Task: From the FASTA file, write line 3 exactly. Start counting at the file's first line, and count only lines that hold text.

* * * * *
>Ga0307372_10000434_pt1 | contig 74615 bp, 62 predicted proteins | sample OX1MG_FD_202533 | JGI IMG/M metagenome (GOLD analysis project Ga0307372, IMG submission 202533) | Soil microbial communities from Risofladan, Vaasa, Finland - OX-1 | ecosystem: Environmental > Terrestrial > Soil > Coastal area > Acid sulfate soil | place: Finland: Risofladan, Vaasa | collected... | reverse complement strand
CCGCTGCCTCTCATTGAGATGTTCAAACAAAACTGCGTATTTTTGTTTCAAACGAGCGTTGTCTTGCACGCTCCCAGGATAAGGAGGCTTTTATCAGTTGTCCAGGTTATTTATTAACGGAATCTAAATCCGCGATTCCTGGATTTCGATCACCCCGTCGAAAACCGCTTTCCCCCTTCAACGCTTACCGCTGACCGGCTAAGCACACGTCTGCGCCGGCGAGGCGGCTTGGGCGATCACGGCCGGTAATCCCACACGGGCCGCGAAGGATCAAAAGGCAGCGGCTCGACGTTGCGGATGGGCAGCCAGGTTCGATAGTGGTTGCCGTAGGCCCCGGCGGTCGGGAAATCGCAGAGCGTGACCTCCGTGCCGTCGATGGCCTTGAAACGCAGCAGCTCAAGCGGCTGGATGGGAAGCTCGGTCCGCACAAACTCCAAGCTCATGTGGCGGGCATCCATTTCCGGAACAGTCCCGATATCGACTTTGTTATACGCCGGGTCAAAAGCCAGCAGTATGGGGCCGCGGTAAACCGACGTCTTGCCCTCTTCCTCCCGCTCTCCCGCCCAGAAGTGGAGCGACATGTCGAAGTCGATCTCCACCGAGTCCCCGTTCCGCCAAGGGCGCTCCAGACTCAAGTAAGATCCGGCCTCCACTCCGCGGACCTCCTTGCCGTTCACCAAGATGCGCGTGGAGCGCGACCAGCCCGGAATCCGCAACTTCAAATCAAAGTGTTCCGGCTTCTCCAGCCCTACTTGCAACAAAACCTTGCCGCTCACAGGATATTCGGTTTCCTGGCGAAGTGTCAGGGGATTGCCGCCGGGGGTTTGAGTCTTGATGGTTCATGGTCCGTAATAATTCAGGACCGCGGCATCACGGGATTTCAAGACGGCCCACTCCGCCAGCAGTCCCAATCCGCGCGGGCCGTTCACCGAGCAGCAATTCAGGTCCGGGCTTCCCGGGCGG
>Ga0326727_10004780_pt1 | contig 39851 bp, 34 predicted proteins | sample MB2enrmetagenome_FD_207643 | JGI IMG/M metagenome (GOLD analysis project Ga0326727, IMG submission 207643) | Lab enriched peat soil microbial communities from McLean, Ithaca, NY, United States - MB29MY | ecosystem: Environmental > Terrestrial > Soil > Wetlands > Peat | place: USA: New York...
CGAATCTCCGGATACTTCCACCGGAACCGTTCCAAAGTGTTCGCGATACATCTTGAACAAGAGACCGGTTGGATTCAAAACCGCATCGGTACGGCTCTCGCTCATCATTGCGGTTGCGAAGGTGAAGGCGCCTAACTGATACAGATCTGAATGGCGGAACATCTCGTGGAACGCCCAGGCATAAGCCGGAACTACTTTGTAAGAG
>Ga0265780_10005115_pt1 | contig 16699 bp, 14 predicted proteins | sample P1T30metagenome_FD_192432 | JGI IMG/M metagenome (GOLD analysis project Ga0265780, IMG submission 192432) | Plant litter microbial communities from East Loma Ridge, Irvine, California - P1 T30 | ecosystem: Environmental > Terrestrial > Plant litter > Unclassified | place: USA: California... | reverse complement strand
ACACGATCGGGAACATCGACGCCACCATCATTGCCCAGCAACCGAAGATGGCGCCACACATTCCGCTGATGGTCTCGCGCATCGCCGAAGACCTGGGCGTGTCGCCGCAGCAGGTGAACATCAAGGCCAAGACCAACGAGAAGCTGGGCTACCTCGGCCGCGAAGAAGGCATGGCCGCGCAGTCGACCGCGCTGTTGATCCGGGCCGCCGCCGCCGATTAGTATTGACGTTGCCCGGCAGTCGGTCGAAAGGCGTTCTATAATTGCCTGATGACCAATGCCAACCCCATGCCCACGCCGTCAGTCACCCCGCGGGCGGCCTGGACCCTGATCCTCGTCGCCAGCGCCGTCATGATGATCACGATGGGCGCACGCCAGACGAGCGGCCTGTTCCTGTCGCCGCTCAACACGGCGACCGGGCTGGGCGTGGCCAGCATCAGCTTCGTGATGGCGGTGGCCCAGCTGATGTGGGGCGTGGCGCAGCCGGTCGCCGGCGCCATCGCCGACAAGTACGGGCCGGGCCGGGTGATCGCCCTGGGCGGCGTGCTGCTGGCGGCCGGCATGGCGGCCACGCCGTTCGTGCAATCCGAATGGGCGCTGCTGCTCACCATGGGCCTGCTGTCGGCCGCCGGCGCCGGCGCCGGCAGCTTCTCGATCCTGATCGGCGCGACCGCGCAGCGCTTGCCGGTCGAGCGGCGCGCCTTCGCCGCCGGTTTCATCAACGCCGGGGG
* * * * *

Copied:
>Ga0326727_10004780_pt1 | contig 39851 bp, 34 predicted proteins | sample MB2enrmetagenome_FD_207643 | JGI IMG/M metagenome (GOLD analysis project Ga0326727, IMG submission 207643) | Lab enriched peat soil microbial communities from McLean, Ithaca, NY, United States - MB29MY | ecosystem: Environmental > Terrestrial > Soil > Wetlands > Peat | place: USA: New York...